The US flag flies in front of the US Capitol dome on December 24, 2008 in Washington, DC.
The resolution on Ukraine passed by the United States Senate recently is not obligatory and does not oblige the Senate to take any action, Executive Director of the American Institute in Ukraine Anthony T. Salvia has said.
"Recently, the U.S. Senate passed a resolution, which did not draw special attention of the U.S. media… It is commonly known that the United States Senate passes many resolutions on various issues. The U.S. really take leading positions in many aspects, so it is quite natural that politicians and senators express their opinions on various issues related to various parts of the world. This resolution is not an exceptional case – it is not obligatory and its does not oblige the Senate to take any action, it's just an expression of the opinion of those people that lobbied for it in the Senate," the expert said in an interview with Interfax-Ukraine.
He also said that the U.S. officials are still concerned about the situation with former Ukrainian Premier Yulia Tymoshenko.
"Of course, politicians should be held to account, but this practice should not have a selective character, and the legislation should be applied equally to everyone, and the justice system should not be politicized. At the same time, it does not mean that the person is not guilty," he said.
According to Salvia, all components and details should be taken into account to avoid the impression that "people that draft such resolutions ignore them [components and details]."
As reported, on September 22, Serhiy Vlasenko, the defense lawyer of former Ukrainian Premier Yulia Tymoshenko, wrote on his page in Facebook that the U.S. Senate had unanimously passed a resolution on Ukraine with a call for the immediate release of Tymoshenko and other political prisoners. The resolution also calls for the imposition of a visa ban against all officials responsible for Tymoshenko's imprisonment.
In turn, the Foreign Ministry of Ukraine stated that it did not consider it necessary to comment on the resolution.
"It is difficult to take seriously a document that was passed last night according to a procedure that, with due diplomatic restraint, could be described as at least doubtful. What kind of motivation did the authors of the Yulia Tymoshenko resolution have while trying to ignore by all possible means the protests of other senators against the resolution, and with what aim did they quickly make editorial amendments to it? They also proposed the Senate to pass the document as a new document after 0300, several minutes before the closure of the session of Congress, when less than five members of the upper house of the U.S. parliament were present in the sitting hall," it said.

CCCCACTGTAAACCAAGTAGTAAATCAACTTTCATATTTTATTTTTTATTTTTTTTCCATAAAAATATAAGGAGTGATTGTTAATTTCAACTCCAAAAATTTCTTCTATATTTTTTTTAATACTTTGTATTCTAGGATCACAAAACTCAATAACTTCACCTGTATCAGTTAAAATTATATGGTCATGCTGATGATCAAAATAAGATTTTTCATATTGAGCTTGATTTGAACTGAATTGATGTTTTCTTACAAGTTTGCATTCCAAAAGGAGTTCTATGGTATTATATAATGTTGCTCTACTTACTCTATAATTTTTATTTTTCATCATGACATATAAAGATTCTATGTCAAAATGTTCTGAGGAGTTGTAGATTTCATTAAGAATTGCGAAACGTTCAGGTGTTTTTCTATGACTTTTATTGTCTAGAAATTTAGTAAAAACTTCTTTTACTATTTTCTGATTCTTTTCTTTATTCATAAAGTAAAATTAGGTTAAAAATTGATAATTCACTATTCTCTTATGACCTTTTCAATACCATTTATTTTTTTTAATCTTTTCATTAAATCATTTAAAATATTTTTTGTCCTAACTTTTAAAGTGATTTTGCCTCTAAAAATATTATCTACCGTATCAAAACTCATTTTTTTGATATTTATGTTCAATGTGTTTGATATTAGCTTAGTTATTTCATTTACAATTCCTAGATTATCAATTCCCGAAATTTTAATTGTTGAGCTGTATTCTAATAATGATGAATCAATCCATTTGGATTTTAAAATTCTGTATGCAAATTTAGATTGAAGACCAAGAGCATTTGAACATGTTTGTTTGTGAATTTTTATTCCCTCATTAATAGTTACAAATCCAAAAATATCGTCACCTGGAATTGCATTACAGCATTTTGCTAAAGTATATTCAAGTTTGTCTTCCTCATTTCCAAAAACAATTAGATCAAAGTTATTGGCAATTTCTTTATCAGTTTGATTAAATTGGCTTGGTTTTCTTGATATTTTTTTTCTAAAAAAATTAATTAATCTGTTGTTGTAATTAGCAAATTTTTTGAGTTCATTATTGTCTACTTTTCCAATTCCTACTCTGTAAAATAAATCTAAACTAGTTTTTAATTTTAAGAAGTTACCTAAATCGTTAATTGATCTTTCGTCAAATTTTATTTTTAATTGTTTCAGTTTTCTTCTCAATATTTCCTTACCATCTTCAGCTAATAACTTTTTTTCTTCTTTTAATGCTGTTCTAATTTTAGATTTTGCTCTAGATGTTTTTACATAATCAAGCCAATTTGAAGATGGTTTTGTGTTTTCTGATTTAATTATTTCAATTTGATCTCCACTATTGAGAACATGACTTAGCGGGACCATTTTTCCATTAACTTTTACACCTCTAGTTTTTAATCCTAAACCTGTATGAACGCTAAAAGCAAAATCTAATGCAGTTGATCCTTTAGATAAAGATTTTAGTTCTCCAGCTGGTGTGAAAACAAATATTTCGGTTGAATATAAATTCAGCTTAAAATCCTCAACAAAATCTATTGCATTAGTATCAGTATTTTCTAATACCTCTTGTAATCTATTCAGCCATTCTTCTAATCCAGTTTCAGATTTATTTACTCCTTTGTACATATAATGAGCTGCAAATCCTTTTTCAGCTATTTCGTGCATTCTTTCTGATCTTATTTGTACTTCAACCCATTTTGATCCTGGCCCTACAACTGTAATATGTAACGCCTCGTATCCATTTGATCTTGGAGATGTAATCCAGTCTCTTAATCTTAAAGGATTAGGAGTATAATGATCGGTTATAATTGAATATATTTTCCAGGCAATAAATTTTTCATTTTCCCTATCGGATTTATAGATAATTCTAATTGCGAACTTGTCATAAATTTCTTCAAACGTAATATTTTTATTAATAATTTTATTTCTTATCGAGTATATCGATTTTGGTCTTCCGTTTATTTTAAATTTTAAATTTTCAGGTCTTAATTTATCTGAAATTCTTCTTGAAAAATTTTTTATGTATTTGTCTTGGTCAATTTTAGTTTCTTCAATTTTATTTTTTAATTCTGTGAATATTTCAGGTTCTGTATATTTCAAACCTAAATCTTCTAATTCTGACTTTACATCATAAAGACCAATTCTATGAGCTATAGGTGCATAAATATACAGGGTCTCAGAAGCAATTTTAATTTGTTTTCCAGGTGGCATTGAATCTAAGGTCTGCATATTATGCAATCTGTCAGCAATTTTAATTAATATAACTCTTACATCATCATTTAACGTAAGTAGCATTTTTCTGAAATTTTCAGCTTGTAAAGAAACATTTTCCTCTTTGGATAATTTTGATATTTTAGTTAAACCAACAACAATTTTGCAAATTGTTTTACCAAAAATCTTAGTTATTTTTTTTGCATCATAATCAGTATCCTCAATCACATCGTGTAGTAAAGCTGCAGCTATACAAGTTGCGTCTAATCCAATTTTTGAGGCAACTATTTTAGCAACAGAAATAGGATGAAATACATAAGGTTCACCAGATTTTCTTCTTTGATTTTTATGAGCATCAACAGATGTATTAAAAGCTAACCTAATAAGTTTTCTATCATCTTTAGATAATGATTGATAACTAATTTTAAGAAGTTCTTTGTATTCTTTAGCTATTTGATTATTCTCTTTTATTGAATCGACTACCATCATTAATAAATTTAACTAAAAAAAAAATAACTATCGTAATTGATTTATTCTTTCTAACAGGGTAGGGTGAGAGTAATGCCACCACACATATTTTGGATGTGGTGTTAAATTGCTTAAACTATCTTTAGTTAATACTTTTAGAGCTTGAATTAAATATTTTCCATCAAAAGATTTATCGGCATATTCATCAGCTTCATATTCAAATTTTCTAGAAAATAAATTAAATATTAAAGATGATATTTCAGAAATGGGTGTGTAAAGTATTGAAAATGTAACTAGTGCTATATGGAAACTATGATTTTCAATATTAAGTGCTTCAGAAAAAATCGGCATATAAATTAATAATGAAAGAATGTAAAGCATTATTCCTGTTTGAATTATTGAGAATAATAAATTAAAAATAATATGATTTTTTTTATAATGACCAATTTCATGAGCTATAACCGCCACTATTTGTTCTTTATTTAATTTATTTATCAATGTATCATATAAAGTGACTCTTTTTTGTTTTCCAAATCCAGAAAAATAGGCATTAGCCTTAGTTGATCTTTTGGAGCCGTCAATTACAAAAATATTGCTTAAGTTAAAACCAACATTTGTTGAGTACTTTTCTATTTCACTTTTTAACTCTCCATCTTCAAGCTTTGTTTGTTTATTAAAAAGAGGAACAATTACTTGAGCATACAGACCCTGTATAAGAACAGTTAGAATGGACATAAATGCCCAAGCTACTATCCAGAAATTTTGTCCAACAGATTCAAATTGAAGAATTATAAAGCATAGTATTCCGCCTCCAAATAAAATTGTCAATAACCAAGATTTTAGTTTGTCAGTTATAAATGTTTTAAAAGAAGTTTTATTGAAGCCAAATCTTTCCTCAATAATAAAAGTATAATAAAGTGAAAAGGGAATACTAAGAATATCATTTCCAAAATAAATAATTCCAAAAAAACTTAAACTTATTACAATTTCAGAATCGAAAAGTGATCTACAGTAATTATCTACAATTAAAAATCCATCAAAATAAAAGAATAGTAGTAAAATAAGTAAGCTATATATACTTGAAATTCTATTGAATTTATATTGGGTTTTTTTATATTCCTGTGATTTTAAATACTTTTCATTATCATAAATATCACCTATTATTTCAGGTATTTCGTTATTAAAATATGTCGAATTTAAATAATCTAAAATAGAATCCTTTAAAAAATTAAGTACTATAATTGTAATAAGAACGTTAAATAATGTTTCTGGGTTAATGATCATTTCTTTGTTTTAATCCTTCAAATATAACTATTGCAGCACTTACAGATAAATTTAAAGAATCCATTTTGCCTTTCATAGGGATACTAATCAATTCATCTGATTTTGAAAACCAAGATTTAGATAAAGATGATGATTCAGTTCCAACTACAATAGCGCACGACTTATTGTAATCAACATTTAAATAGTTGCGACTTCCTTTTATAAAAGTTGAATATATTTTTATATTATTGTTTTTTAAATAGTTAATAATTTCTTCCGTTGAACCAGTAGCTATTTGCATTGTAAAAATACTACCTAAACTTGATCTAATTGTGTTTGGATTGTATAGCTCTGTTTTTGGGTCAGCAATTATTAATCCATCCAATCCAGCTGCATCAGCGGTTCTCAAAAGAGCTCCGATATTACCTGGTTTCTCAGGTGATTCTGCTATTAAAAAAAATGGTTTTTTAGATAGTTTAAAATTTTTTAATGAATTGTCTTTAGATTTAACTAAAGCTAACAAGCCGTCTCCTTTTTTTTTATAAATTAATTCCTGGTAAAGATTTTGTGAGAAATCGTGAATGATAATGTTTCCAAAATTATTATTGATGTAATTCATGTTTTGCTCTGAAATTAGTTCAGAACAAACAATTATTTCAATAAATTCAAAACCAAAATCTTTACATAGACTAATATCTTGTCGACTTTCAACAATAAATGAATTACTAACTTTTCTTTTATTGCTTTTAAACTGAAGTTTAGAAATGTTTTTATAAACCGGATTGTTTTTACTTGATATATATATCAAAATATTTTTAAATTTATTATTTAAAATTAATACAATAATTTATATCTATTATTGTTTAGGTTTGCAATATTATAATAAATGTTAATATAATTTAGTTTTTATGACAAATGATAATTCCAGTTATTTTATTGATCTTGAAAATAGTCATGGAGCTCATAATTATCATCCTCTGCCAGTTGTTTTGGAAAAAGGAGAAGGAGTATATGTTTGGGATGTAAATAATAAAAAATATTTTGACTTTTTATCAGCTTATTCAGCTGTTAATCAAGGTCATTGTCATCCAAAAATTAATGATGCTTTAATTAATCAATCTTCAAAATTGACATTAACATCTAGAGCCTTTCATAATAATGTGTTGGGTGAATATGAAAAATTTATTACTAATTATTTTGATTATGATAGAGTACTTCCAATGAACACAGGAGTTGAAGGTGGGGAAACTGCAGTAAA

An article in the Segodnya daily newspaper reads that the Senate vote on the resolution was flawed. To pass a resolution, the majority needs to receive confirmation from the minority that no one opposes the resolution, as well as receive approval from the Senate speaker. Thus, at least one senator has to have opposed the resolution to prevent its adoption by the Senate.
The newspaper cited a source in Ukraine's Embassy in the U.S. as saying that the resolution was put on the agenda of the Senate in the daytime. However, one senator opposed it, and said that he did not agree with the text of the document.
"Usually this would mean that it [the resolution] should be removed from the agenda. But the lobbyists of the Ukrainian opposition appeared to be slier – they removed from the agenda the old text of the resolution, made technical amendments to it and submitted it for consideration under the same number on the same day. Actually, the did it at night, and when they asked the senators whether anyone opposed the resolution it was at 0300 on the night from Friday to Saturday, with only a few minutes left until the end of the session, the opposing senator had left by that time, and none of the four senators present opposed it. The resolution was approved," reads the newspaper.
The American Institute in Ukraine (AIU) is a privately funded U.S. nonprofit organization. The AIU's purpose is to address questions relating to U.S. policy toward Ukraine, particularly with respect to security issues such as Ukraine's possible accession as a member state of the North Atlantic Treaty Organization.